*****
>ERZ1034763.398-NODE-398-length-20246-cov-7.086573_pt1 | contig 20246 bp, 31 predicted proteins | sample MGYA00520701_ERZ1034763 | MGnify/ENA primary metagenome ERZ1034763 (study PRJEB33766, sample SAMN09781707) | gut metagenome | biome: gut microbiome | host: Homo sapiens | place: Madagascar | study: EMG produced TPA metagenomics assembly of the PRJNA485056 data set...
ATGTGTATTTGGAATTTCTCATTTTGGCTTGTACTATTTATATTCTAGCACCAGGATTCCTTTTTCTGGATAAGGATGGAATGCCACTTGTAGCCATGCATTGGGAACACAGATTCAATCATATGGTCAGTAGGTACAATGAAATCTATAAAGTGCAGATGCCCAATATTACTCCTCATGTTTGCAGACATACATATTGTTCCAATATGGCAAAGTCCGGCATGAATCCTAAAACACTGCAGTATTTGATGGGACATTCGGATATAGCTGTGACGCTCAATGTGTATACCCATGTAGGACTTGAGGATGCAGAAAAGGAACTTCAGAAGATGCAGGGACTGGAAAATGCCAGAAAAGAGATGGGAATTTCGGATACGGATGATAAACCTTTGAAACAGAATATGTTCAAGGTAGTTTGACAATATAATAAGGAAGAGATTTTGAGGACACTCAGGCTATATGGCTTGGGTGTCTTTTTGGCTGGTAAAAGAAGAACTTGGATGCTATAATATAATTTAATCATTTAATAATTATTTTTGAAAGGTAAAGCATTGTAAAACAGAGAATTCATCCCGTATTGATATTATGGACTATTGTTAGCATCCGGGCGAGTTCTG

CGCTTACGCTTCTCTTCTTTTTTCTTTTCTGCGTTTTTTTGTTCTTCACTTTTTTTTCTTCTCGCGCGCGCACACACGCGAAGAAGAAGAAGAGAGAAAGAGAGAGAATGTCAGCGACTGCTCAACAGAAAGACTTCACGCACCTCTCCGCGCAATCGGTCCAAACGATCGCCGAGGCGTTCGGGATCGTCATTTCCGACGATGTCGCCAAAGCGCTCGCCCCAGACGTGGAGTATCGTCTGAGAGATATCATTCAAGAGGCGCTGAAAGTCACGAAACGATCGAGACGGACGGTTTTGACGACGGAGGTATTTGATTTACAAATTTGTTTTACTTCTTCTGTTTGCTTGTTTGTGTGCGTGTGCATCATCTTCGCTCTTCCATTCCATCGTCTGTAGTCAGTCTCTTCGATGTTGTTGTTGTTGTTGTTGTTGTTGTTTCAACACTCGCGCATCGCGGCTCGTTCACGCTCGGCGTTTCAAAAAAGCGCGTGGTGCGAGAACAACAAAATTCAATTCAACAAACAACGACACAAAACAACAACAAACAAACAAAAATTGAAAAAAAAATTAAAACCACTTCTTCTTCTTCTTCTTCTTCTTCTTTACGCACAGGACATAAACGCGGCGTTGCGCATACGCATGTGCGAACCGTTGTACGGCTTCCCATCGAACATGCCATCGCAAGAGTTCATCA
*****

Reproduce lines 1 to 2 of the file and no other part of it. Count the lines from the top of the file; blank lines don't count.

>ERZ1034763.398-NODE-398-length-20246-cov-7.086573_pt1 | contig 20246 bp, 31 predicted proteins | sample MGYA00520701_ERZ1034763 | MGnify/ENA primary metagenome ERZ1034763 (study PRJEB33766, sample SAMN09781707) | gut metagenome | biome: gut microbiome | host: Homo sapiens | place: Madagascar | study: EMG produced TPA metagenomics assembly of the PRJNA485056 data set...
ATGTGTATTTGGAATTTCTCATTTTGGCTTGTACTATTTATATTCTAGCACCAGGATTCCTTTTTCTGGATAAGGATGGAATGCCACTTGTAGCCATGCATTGGGAACACAGATTCAATCATATGGTCAGTAGGTACAATGAAATCTATAAAGTGCAGATGCCCAATATTACTCCTCATGTTTGCAGACATACATATTGTTCCAATATGGCAAAGTCCGGCATGAATCCTAAAACACTGCAGTATTTGATGGGACATTCGGATATAGCTGTGACGCTCAATGTGTATACCCATGTAGGACTTGAGGATGCAGAAAAGGAACTTCAGAAGATGCAGGGACTGGAAAATGCCAGAAAAGAGATGGGAATTTCGGATACGGATGATAAACCTTTGAAACAGAATATGTTCAAGGTAGTTTGACAATATAATAAGGAAGAGATTTTGAGGACACTCAGGCTATATGGCTTGGGTGTCTTTTTGGCTGGTAAAAGAAGAACTTGGATGCTATAATATAATTTAATCATTTAATAATTATTTTTGAAAGGTAAAGCATTGTAAAACAGAGAATTCATCCCGTATTGATATTATGGACTATTGTTAGCATCCGGGCGAGTTCTG